DARPA launches programme to instantly detect exposure to dangerous materials

Robert Scammell 6 February 2018 (Last Updated February 6th, 2018 10:13)

DARPA has launched a programme to build a portable device that can quickly establish exposure to deadly materials by reading someone’s epigenome, the body’s biological ‘record keeper’

DARPA launches programme to instantly detect exposure to dangerous materials
The envisioned technology would read someone’s epigenome, via a finger prick or nasal swab, to quickly reveal exposure to dangerous materials. Credit: Senior Airman Marcy Glass

DARPA has launched a programme to build a portable device that can quickly establish exposure to deadly materials by reading someone’s epigenome, the body’s biological ‘record keeper’.

The Epigenetic Characterisation and Observation (ECHO) programme aims to use the technology to identify signatures that indicate exposure to materials associated with weapons of mass destruction (WMD).

DNA, which makes up the human genome, does not change over a single lifetime. The epigenome, however, is a multitude of chemical compounds that can tell the genome what to do. When these compounds attach and modify DNA’s function, they are said to have ‘marked’ the genome.

It is this epigenomic marking that the ECHO programme aims to read. Though these modifications register within seconds to minutes, they imprint the epigenome for decades, leaving a time-stamped biography of an individual’s exposures that is difficult to deliberately alter and remains for decades.

Whereas current forensic technologies can only detect the immediate presence of contaminants, the envisioned ECHO technology would read someone’s epigenome, via a finger prick or nasal swab, to reveal exposure even when other physical evidence has been destroyed.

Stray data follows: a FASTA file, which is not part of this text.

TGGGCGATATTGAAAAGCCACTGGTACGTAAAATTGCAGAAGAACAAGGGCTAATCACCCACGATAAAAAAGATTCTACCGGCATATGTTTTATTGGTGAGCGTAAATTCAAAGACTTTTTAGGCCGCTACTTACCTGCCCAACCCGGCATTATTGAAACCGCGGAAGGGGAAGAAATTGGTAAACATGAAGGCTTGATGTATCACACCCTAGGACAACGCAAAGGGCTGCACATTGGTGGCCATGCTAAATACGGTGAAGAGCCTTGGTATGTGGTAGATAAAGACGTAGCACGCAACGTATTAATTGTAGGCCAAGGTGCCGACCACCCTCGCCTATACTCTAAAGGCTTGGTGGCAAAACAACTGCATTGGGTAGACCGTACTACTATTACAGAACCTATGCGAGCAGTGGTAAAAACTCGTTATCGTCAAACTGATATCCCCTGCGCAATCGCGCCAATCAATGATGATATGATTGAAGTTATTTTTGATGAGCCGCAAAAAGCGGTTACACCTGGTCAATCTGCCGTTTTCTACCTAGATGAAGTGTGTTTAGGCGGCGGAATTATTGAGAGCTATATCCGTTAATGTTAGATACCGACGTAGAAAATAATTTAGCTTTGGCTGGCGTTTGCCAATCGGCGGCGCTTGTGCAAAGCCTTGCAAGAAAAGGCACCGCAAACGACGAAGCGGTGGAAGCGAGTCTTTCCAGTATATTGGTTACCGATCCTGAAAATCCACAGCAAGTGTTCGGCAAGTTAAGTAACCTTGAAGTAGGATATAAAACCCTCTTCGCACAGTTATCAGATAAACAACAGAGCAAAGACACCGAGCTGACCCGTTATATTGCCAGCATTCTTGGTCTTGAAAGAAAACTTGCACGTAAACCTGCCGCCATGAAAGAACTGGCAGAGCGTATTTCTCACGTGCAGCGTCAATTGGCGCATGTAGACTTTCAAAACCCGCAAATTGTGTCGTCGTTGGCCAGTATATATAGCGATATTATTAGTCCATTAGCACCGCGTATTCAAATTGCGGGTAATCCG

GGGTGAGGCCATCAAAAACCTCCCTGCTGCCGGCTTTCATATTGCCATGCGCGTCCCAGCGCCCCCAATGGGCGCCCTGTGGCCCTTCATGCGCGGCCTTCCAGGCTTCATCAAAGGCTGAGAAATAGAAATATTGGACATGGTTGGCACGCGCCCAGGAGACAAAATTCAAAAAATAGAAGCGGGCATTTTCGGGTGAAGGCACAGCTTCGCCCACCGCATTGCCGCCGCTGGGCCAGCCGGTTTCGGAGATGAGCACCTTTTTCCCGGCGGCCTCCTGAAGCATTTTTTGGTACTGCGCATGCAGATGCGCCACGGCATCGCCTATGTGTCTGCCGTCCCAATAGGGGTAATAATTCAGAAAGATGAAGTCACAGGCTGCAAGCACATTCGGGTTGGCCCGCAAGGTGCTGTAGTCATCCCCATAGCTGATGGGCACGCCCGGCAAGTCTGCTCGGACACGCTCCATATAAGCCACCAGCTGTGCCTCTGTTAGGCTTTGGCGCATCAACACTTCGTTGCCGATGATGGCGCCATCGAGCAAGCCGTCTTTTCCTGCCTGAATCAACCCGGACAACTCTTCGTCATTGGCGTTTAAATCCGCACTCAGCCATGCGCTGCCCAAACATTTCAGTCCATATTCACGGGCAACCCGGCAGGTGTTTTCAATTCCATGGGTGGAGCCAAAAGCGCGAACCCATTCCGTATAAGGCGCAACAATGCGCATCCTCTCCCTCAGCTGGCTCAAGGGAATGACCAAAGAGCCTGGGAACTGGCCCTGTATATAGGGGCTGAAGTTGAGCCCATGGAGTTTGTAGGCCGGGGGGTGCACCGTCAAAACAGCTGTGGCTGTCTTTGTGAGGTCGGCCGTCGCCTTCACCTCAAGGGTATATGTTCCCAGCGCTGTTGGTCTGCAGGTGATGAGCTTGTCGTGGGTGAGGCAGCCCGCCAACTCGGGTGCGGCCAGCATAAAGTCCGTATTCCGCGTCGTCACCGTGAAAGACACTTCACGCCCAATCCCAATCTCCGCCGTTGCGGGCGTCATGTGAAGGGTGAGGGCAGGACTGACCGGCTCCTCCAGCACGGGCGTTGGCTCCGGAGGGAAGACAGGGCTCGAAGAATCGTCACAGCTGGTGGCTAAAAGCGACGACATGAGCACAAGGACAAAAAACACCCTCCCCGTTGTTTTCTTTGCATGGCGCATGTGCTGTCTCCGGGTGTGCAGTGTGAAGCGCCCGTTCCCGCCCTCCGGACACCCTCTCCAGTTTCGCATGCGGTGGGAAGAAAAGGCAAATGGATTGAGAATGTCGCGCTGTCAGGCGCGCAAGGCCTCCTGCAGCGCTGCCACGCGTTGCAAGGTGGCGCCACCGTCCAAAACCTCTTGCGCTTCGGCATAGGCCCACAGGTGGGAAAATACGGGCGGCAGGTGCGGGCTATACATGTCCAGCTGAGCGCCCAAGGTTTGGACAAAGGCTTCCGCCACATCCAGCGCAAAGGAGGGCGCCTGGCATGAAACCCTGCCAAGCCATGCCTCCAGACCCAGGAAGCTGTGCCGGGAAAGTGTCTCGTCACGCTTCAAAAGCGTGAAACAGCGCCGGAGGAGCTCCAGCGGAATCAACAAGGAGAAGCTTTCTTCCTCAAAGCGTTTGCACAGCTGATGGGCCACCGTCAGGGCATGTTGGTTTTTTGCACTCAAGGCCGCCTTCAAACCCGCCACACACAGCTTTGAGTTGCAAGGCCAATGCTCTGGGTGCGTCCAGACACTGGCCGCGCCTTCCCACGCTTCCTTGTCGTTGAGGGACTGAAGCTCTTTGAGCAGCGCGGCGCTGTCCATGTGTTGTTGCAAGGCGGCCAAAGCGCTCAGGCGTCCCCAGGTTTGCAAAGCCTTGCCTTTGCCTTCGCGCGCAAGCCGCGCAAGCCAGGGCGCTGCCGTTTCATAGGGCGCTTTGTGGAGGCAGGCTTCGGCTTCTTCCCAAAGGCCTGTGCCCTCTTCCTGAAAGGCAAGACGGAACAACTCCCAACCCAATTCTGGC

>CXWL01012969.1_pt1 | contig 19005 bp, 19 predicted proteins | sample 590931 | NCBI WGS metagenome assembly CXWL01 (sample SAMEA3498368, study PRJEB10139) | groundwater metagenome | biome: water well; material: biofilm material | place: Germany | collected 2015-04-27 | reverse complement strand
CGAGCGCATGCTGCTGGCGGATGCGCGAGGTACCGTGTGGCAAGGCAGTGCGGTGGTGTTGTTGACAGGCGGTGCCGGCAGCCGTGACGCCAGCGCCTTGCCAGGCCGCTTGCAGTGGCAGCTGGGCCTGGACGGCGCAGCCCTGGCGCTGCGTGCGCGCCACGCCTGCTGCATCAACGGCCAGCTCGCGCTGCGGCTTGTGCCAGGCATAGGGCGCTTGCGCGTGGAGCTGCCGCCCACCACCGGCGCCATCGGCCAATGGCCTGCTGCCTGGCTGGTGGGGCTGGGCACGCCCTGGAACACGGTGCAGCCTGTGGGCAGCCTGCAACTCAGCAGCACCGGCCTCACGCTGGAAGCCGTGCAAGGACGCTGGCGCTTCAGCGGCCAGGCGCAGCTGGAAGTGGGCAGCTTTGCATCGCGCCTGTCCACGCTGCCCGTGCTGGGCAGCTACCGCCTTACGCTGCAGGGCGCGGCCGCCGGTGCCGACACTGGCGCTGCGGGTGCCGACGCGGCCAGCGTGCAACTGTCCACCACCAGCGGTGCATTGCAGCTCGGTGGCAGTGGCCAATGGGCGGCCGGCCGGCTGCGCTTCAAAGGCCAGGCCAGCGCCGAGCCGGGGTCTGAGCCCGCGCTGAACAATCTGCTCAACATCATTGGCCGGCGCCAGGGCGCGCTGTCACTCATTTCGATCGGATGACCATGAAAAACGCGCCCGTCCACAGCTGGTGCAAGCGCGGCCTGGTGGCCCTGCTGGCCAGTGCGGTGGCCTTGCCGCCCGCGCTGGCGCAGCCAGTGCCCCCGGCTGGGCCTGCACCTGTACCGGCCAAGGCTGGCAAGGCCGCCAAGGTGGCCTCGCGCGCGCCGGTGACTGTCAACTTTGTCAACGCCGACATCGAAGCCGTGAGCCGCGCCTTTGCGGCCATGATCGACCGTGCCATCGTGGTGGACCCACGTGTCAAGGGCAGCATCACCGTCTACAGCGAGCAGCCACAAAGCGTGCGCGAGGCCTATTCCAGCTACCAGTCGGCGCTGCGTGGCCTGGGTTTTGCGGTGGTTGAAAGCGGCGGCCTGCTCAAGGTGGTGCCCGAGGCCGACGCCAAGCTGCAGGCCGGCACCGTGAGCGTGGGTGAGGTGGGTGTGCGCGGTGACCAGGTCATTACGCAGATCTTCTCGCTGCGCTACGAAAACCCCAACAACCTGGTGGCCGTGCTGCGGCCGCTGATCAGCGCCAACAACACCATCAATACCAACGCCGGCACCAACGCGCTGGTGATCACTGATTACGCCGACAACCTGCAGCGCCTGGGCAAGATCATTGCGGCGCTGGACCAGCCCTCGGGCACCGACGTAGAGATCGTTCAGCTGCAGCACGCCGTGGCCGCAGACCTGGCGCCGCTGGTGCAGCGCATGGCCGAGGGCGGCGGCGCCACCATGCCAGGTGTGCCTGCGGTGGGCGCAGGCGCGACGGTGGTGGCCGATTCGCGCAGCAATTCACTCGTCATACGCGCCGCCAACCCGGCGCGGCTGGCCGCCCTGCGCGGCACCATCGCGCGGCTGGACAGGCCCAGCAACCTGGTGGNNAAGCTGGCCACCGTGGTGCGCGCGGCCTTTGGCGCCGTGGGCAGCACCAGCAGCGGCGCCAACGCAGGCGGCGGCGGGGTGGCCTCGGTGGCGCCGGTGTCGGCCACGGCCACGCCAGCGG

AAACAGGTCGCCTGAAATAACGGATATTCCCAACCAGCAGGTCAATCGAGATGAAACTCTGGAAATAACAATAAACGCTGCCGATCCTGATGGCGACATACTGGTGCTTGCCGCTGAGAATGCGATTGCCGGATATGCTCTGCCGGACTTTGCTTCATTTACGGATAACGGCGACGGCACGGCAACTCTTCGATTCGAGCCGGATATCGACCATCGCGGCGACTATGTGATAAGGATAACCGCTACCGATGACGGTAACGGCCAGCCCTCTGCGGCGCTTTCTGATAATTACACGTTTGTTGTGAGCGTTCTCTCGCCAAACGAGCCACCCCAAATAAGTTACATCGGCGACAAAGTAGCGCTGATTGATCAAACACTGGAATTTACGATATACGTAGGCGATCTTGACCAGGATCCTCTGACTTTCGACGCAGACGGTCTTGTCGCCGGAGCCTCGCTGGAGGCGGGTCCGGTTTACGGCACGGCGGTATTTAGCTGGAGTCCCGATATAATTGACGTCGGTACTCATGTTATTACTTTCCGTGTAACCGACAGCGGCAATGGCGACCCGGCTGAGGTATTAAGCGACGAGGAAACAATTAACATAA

Researchers also aim to create a portable device to read the epigenome within 30 minutes whilst in the field, as opposed to traditional forensic techniques that can take days to return from the lab.

“We hope that with the capabilities developed within ECHO, someone in the field will immediately know if a suspected adversary has handled or been exposed to threat agents,” said Eric Van Gieson, the ECHO program manager.

“The same technology could also serve as a diagnostic tool for our own troops, to diagnose infectious disease or reveal exposure to threat agents, so that medical countermeasures can be applied in time to make a difference.”

ECHO researchers have two primary challenges in the four-year programme: to identify and discriminate epigenetic signatures created by exposure to threat agents, and to create technology that performs highly specific forensic and diagnostic analyses to reveal the exact type and time of exposure.

While ECHO’s focus is specifically on diminishing the threat posed by WMD and improving diagnostics for troops who may have been exposed, the intrusive nature of the technology raises privacy concerns.

To address this, DARPA claims they intend to ‘proactively engage with several independent ethical and legal experts to help inform the Agency’s research plans, think through potential issues, and foster broader dialogue in the scientific community on social implications.’